Wiggins will not defend his Tour title this summer after suffering a knee injury in the wake of the chest infection which ended his Giro d’Italia hopes.
That has cleared the road for Froome, 28, to go into this year’s Tour as Team Sky’s unquestioned leader and the clear favourite to win the race, while the 33-year-old Wiggins turns his attentions elsewhere.
“For me it was always about winning the Tour,” said Wiggins. “I’ve done that. If I’m honest I don’t think I’m prepared to make those sacrifices again that I made last year, with my family and so on. I’ve achieved what I’ve achieved. I’m incredibly happy with that. If I do anything else after this it will be stuff I want to do, stuff that I’m willing to train hard and sacrifice for really. For me it was always about winning the Tour, that was a huge thing for me, a huge journey; I’ve been doing that four years. I don’t know if I’d want to go through all that again to be honest. I’ve always had other goals and there are other things I’d like to try and do.”
Wiggins prioritised the Giro d’Italia this year but a chest infection put paid to his hopes in an event hampered by bad weather. His comments yesterday also cast doubt on whether he would attempt that event again, or cycling’s other Grand Tour, the Vuelta a Espana.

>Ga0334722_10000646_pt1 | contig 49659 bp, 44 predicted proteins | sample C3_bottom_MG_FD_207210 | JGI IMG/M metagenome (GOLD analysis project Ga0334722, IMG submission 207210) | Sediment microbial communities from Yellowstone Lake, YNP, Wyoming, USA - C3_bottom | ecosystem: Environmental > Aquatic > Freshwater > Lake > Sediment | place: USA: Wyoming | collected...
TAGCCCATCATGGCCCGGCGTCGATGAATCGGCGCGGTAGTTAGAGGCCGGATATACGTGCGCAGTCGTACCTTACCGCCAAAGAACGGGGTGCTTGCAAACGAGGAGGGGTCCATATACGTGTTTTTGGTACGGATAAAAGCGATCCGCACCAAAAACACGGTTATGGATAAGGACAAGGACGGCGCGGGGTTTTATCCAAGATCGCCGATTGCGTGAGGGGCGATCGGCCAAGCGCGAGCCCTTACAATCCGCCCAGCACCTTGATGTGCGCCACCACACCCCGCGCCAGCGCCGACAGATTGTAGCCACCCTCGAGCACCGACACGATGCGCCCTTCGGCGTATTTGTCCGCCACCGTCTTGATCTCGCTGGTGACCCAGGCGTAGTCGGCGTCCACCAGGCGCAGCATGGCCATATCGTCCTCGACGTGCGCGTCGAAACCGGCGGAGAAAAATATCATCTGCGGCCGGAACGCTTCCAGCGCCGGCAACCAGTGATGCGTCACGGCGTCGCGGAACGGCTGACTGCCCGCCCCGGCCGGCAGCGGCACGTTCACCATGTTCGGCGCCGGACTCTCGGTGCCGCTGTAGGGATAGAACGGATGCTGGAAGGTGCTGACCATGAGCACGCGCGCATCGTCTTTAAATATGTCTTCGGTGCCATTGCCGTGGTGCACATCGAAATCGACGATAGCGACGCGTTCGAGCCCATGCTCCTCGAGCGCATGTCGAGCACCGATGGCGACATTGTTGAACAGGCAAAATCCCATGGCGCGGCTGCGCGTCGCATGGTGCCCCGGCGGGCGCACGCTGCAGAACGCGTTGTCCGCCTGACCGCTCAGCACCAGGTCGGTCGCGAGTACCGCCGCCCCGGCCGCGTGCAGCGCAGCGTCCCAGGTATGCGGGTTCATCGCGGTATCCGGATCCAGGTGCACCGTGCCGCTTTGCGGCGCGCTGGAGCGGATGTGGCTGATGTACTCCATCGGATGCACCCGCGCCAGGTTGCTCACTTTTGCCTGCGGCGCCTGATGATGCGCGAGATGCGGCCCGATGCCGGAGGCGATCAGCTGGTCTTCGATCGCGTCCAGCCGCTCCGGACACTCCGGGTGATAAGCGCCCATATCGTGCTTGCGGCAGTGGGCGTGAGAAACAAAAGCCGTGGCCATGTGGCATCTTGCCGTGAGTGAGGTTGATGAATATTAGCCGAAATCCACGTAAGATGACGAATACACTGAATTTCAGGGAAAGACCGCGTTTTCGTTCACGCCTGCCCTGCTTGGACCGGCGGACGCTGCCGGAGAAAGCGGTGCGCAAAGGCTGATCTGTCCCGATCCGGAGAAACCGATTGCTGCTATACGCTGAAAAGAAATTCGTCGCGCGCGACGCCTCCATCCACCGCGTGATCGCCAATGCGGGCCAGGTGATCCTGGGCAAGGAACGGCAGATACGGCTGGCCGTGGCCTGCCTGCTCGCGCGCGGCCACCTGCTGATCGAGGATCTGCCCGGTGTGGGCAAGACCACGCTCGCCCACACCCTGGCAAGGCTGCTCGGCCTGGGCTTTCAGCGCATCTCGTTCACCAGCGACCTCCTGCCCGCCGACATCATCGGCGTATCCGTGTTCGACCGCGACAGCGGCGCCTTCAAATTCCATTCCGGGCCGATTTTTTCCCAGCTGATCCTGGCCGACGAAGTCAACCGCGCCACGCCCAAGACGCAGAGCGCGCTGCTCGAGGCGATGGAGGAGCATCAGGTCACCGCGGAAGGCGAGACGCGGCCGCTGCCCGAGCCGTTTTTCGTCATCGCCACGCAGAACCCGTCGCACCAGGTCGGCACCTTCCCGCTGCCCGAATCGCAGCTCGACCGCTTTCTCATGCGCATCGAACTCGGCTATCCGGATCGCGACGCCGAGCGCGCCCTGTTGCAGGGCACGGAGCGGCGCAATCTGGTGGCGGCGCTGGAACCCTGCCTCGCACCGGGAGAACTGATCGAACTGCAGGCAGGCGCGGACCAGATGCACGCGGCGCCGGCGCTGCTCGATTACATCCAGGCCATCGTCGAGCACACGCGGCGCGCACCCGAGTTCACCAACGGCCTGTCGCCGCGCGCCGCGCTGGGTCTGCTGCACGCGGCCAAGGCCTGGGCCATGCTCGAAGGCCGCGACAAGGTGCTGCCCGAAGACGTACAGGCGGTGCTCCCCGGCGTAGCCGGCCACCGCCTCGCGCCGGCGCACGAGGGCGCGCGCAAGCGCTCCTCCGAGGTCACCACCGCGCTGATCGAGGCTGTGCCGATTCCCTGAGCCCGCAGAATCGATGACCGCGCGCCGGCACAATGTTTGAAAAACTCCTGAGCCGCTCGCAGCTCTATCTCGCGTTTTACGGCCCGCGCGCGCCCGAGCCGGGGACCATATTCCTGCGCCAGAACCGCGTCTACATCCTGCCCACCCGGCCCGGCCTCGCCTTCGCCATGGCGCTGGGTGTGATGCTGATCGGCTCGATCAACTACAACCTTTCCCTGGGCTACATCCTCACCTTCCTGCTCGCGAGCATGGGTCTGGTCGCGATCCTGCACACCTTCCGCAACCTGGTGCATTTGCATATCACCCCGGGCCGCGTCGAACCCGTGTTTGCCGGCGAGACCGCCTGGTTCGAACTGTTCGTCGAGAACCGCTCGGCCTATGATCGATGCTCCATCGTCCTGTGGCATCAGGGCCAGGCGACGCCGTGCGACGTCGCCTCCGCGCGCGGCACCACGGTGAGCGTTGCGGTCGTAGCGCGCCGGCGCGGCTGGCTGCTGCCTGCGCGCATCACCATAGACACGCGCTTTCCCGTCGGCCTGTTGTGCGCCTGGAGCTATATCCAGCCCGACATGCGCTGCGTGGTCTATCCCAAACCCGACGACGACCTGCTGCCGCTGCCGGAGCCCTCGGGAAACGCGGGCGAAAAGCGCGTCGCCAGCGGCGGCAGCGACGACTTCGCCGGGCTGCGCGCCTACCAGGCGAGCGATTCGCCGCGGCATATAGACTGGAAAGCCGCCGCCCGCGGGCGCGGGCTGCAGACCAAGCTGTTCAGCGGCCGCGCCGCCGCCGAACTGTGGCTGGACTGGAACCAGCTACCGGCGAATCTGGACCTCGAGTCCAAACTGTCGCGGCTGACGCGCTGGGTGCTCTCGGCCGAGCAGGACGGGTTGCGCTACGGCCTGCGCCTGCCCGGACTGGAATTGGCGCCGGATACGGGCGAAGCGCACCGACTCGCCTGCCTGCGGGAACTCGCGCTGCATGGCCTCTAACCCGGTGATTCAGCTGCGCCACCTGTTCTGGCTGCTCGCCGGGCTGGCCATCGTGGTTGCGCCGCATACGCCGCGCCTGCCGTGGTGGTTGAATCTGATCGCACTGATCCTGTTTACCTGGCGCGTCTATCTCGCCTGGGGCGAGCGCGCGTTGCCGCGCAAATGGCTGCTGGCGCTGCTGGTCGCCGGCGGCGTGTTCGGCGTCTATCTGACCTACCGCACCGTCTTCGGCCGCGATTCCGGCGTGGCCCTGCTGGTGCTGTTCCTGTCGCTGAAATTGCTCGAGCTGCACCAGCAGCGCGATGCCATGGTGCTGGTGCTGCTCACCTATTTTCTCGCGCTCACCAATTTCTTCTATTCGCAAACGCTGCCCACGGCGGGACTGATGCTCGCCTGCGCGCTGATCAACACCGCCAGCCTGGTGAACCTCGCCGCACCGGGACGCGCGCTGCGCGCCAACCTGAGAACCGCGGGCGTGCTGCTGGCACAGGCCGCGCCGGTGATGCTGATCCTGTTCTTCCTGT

Wiggins is now expected to make his return to competition in the Tour of Poland in late July with events including September’s Tour of Britain also on the horizon. “That’s a race I’ve always wanted to do well in,” he said of the British event. “It’s getting bigger every year and in terms of profile in this country it’s a nice thing to do well in.”
He will also aim to take part in the world championships at the end of the season. “The Worlds was always a focus and if anything this gives me a better opportunity to focus on it,” he said.